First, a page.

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Ebenezer – Home of the Salzburg Lutherans

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All for Jesus The Story of a Faithful Woman Who for Jesus’ Sake Followed the Salzburgers to Ebenezer Georgia

A striking whethered gray memorial stone in Emmet Park pays tribute to a group of Lutherans from Salzburg who came to Georgia to escape religious persecution. Oglethorpe welcomed them with open arms, and suggested they settle a town along a river, about 25 miles north of the new colony’s capital. And Ebenzer was born.

Salzburger Ghost Town

Although we knew nothing about Ebenezer other than the text on the memorial, we decided to stop there during a recent day trip. Ebenezer is difficult to find, barely on the map, and we kind of doubted we’d find anything there. A “Dead End” sign greeted us as we turned onto Ebenezer Road; not very encouraging, but we discovered some signs of life at its end.

Stepping out of the car, we were swept into the arms of Ebenezer’s welcoming committee. An older man greeted us and led us around what’s left: a museum dedicated to the Salzburg Lutherans, the Jerusalem Salzburg Church built in 1769 and still in remarkable condition, and an original cabin filled with colonial artifacts of German and Austrian design.

Ebenezer doesn’t really exist anymore. But at its inception, the Lutheran community had been immediately successful. The town served briefly as the capital of Georgia, and was the home of a state governor. But the war with the British devastated Ebenezer, and it never recovered. In 1855, it was abandoned for good and the remaining residents were incorporated into the nearby city of Rincon.

This history was fascinating, as was seeing the original cabin and stepping inside the ancient church. We had a great time talking to our guide, his son, and another man who’s lived and worshiped there his whole life. Before Juergen had said more than two words, they had him pegged as German, making him flush and me laugh. We spent probably an hour chatting with them, and only reluctantly said goodbye to get back on the road home.

Super nice people, and our visit to Ebenezer was a lot more fun than we had figured it would be. On the way back into Savannah, I reflected on how diverse and interesting our country really is. An abandoned, historic town in the middle of the Georgia backwoods, founded by persecuted Austrians. Crazy.

Official Website: Georgia Salzburger Society

Location on our Day Trip Map

Ebenezer Swan Salzburger
Salzburger GA Church
Ebenezer Window
Wet Bricks
Ebenezer Bench
Salzburger Ebenezer
Ebenezer Open Air Church
Sugar Cane
Sugar Cane Press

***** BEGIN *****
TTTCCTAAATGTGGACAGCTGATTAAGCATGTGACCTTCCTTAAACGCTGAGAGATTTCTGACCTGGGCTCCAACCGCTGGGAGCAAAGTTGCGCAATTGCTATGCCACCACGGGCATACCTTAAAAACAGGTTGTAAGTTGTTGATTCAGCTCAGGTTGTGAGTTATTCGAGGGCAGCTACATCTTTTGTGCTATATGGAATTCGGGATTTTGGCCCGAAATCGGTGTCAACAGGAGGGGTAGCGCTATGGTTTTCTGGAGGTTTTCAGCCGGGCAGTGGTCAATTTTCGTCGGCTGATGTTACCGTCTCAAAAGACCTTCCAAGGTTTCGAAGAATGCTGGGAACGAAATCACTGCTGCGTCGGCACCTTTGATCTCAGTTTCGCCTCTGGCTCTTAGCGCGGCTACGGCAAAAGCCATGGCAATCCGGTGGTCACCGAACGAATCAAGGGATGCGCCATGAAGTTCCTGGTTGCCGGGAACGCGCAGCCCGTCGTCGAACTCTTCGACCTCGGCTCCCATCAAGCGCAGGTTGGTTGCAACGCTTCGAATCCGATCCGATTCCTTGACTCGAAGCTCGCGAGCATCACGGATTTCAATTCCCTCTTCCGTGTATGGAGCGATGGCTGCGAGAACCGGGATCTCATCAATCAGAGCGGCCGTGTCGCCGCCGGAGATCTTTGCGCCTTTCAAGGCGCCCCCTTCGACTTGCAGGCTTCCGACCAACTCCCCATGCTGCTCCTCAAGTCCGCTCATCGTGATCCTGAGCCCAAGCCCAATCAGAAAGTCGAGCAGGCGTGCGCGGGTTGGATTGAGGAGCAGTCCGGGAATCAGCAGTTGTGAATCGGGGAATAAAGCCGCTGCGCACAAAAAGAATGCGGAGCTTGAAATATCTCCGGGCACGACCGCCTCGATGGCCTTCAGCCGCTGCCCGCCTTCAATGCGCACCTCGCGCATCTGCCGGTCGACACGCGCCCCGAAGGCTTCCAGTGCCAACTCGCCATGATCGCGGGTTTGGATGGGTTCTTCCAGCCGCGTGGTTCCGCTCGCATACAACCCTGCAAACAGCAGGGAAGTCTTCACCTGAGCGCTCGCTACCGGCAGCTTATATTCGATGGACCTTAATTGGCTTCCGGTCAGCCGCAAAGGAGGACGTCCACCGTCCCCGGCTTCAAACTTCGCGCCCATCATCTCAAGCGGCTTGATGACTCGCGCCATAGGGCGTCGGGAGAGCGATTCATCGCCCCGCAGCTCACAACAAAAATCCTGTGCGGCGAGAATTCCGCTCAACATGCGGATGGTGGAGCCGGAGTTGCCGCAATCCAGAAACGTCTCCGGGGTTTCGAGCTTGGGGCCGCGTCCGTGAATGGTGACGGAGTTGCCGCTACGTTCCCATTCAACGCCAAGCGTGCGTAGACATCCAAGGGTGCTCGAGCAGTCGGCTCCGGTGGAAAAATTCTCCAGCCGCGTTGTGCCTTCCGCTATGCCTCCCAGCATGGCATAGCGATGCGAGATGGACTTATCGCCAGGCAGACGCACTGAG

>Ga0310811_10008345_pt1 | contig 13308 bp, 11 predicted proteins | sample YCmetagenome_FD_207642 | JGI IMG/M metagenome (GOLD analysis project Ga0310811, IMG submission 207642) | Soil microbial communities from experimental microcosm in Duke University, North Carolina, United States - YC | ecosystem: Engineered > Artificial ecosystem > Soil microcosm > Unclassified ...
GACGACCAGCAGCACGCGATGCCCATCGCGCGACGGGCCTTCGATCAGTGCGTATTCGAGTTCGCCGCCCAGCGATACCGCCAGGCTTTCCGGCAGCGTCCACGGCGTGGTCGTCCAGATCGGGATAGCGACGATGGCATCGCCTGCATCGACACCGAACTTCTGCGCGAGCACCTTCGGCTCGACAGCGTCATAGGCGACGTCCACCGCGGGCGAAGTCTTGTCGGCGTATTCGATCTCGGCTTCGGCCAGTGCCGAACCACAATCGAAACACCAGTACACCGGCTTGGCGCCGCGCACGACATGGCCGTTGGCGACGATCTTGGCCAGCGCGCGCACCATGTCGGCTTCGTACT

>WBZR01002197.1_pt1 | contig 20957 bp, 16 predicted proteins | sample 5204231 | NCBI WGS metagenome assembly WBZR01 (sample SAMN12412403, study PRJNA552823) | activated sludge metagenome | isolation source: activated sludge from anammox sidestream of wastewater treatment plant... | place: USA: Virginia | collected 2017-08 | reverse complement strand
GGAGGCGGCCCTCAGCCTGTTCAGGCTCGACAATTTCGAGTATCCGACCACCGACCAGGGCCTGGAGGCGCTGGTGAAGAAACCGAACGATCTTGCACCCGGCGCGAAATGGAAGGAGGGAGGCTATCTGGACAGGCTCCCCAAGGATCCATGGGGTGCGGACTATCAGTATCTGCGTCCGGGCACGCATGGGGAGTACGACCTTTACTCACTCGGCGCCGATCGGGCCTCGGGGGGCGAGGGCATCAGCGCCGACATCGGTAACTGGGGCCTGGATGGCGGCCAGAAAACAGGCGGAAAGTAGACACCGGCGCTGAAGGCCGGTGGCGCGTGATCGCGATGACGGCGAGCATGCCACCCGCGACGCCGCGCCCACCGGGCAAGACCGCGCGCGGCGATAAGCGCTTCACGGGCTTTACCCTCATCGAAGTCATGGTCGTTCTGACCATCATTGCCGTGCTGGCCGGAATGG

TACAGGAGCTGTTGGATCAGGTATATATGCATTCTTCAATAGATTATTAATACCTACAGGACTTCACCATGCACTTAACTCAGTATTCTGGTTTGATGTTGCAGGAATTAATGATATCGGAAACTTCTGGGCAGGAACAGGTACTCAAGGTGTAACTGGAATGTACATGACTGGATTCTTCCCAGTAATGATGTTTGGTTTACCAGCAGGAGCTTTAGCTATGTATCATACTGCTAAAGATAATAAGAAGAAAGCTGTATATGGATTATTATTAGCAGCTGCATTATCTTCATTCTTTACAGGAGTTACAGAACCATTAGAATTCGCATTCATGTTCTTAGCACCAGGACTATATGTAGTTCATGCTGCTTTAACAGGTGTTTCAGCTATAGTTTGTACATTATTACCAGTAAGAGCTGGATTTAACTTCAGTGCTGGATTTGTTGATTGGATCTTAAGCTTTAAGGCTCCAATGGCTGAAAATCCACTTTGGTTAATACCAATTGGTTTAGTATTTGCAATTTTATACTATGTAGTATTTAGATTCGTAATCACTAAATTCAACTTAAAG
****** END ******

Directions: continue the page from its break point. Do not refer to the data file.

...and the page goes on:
Salzburger Tools
German Water Well
Ebenezer Ghost Town
German Nachttop
German Waffle Iron
German Sewing Machine
Ebenezer Curtain
German Machine
German Tools
German High Tech
German Ant Trap
Ebenezer Fragrance
Ebenezer Couple Picture
Salzburger Coins
Old Ebenezer Clock

Most Insane Festival we went (do check out the links – it’s incredible)

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January 24, 2011 at 7:04 pm
  • January 25, 2011 at 5:27 amSandy Traub

    The Beehive Foundation published a book of illustrations, circa 1736, highlighting life encountered by Ebenezer settlers. Google “National Humanities Center – Ebenezer Journals of P. G. F. von Reck and Rev. J. M. Bolzius, 1734, excerpts.” to find a few amazing illustrations by Frederick von Reck. [problem posting hyperlink]

  • January 25, 2011 at 6:36 amGil

    The natural beauty of Ebenezer Creek is remarkable. A slow moving blackwater stream, it is habitat for 1,000 year old cypress trees. It is beautiful place to paddle a boat or canoe. There are areas along its banks sprouting cypress knees taller than a man.

  • January 13, 2012 at 6:25 pmIsabella Davis

    Heavens Guys!!! I didnt know about this article until I by ACCIDENT came across your post about The Schnitzel Shack here in Rincon! That’s where I live(Rincon) although to make things easier for people to understand I just say I’m from Savannah!Everyone knows where that is! I live about 6 miles from Ebenezer .I also found it strange to finally settle in a place after all the years of moving that was settled by Austrians and have a street named Weisenbaker(my maiden name was Weissenbacher) and I’m a first generation transplant here from Rosenheim!.It certainly is a small world my friends! I am presently posting a few images of historic Savannah check them out under” Glasskunstler”Again many thanks for the entertainment and world travels,always enjoyed and never boring!All the best, IsaBella

  • December 7, 2013 at 12:01 pmJoachim

    Adventsgruß 2013 aus der Haimat der ostpreußischen Salzburger an die Salzburger in USA Viele Grüße Joachim

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